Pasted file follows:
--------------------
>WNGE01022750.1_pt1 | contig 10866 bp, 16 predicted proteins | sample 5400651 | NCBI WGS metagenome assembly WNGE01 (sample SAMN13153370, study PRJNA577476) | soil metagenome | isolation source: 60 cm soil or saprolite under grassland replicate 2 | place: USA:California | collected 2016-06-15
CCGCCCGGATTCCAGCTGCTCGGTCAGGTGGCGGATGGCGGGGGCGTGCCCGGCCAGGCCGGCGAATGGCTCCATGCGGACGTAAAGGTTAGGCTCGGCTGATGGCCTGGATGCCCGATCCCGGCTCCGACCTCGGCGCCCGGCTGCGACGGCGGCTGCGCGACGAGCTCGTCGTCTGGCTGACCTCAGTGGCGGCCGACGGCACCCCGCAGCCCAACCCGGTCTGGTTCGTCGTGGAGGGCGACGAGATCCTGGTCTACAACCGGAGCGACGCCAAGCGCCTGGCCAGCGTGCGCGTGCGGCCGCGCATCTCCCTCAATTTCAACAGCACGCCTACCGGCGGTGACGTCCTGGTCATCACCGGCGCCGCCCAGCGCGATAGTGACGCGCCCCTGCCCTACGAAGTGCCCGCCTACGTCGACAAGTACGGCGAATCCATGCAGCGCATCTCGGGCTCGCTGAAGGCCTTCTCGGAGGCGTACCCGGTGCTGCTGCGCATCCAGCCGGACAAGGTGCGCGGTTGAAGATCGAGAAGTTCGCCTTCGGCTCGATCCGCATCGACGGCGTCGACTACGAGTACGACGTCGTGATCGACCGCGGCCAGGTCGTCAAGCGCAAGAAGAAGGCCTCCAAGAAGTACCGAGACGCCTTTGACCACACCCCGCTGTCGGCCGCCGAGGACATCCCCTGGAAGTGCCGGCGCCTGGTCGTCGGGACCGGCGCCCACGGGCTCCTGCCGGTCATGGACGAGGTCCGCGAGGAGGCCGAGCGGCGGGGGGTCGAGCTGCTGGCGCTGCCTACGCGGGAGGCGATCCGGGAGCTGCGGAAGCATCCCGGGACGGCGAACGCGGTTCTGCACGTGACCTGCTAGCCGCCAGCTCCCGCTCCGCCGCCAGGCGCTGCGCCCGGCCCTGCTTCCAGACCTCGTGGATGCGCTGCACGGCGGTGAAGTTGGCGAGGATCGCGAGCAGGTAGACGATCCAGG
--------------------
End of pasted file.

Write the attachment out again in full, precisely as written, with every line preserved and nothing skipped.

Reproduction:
>WNGE01022750.1_pt1 | contig 10866 bp, 16 predicted proteins | sample 5400651 | NCBI WGS metagenome assembly WNGE01 (sample SAMN13153370, study PRJNA577476) | soil metagenome | isolation source: 60 cm soil or saprolite under grassland replicate 2 | place: USA:California | collected 2016-06-15
CCGCCCGGATTCCAGCTGCTCGGTCAGGTGGCGGATGGCGGGGGCGTGCCCGGCCAGGCCGGCGAATGGCTCCATGCGGACGTAAAGGTTAGGCTCGGCTGATGGCCTGGATGCCCGATCCCGGCTCCGACCTCGGCGCCCGGCTGCGACGGCGGCTGCGCGACGAGCTCGTCGTCTGGCTGACCTCAGTGGCGGCCGACGGCACCCCGCAGCCCAACCCGGTCTGGTTCGTCGTGGAGGGCGACGAGATCCTGGTCTACAACCGGAGCGACGCCAAGCGCCTGGCCAGCGTGCGCGTGCGGCCGCGCATCTCCCTCAATTTCAACAGCACGCCTACCGGCGGTGACGTCCTGGTCATCACCGGCGCCGCCCAGCGCGATAGTGACGCGCCCCTGCCCTACGAAGTGCCCGCCTACGTCGACAAGTACGGCGAATCCATGCAGCGCATCTCGGGCTCGCTGAAGGCCTTCTCGGAGGCGTACCCGGTGCTGCTGCGCATCCAGCCGGACAAGGTGCGCGGTTGAAGATCGAGAAGTTCGCCTTCGGCTCGATCCGCATCGACGGCGTCGACTACGAGTACGACGTCGTGATCGACCGCGGCCAGGTCGTCAAGCGCAAGAAGAAGGCCTCCAAGAAGTACCGAGACGCCTTTGACCACACCCCGCTGTCGGCCGCCGAGGACATCCCCTGGAAGTGCCGGCGCCTGGTCGTCGGGACCGGCGCCCACGGGCTCCTGCCGGTCATGGACGAGGTCCGCGAGGAGGCCGAGCGGCGGGGGGTCGAGCTGCTGGCGCTGCCTACGCGGGAGGCGATCCGGGAGCTGCGGAAGCATCCCGGGACGGCGAACGCGGTTCTGCACGTGACCTGCTAGCCGCCAGCTCCCGCTCCGCCGCCAGGCGCTGCGCCCGGCCCTGCTTCCAGACCTCGTGGATGCGCTGCACGGCGGTGAAGTTGGCGAGGATCGCGAGCAGGTAGACGATCCAGG